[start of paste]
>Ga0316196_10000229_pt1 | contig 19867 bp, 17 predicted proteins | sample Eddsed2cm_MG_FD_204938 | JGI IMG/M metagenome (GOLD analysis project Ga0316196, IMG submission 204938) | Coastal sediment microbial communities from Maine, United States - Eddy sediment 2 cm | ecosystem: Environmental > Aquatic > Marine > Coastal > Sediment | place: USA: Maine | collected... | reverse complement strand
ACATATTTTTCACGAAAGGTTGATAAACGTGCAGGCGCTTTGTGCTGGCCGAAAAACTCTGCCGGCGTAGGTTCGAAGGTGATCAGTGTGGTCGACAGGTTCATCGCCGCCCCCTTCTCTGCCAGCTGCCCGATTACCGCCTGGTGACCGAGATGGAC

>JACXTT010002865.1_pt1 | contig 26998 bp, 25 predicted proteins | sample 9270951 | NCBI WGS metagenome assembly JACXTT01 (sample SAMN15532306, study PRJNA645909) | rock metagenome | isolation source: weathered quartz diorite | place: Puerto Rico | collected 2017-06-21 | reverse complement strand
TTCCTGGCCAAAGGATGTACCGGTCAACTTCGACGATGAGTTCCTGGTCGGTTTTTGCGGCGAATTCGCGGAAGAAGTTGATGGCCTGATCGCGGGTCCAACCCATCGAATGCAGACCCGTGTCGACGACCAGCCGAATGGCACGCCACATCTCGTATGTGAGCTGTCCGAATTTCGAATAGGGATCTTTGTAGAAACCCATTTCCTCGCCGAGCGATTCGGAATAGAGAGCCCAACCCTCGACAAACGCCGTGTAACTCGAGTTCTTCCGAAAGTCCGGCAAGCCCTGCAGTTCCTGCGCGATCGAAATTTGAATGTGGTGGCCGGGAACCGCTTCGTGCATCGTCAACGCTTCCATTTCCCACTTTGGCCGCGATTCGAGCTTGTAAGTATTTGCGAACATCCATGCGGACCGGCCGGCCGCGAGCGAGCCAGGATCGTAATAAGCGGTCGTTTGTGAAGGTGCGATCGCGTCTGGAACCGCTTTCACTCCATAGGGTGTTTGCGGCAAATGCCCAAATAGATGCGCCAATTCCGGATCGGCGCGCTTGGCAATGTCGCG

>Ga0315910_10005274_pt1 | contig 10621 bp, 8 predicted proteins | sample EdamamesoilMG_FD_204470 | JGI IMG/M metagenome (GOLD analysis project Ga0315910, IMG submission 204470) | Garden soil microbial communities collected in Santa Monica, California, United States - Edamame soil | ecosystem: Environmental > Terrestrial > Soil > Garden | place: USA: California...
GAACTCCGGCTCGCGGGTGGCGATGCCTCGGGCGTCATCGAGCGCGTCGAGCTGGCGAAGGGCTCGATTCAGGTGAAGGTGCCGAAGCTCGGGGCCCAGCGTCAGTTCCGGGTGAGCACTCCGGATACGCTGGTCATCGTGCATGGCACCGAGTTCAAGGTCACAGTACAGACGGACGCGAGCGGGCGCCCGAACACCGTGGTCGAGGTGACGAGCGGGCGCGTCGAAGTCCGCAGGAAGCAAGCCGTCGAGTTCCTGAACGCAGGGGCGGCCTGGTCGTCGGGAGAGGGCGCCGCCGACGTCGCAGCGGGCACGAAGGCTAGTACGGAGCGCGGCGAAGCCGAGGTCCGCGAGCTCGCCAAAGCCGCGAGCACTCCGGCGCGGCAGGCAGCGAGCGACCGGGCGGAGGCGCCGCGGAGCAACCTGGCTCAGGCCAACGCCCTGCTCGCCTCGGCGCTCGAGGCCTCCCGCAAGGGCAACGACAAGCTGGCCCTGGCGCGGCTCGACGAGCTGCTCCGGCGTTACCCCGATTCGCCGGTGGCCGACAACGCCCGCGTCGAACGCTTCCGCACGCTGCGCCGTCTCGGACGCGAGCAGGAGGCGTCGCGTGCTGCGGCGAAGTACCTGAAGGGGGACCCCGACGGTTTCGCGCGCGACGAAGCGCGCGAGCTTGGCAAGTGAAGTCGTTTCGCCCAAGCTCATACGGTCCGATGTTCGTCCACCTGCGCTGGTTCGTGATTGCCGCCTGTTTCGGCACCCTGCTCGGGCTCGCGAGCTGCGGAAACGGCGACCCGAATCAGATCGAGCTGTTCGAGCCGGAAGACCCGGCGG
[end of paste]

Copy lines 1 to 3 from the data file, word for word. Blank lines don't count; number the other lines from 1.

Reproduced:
>Ga0316196_10000229_pt1 | contig 19867 bp, 17 predicted proteins | sample Eddsed2cm_MG_FD_204938 | JGI IMG/M metagenome (GOLD analysis project Ga0316196, IMG submission 204938) | Coastal sediment microbial communities from Maine, United States - Eddy sediment 2 cm | ecosystem: Environmental > Aquatic > Marine > Coastal > Sediment | place: USA: Maine | collected... | reverse complement strand
ACATATTTTTCACGAAAGGTTGATAAACGTGCAGGCGCTTTGTGCTGGCCGAAAAACTCTGCCGGCGTAGGTTCGAAGGTGATCAGTGTGGTCGACAGGTTCATCGCCGCCCCCTTCTCTGCCAGCTGCCCGATTACCGCCTGGTGACCGAGATGGAC

>JACXTT010002865.1_pt1 | contig 26998 bp, 25 predicted proteins | sample 9270951 | NCBI WGS metagenome assembly JACXTT01 (sample SAMN15532306, study PRJNA645909) | rock metagenome | isolation source: weathered quartz diorite | place: Puerto Rico | collected 2017-06-21 | reverse complement strand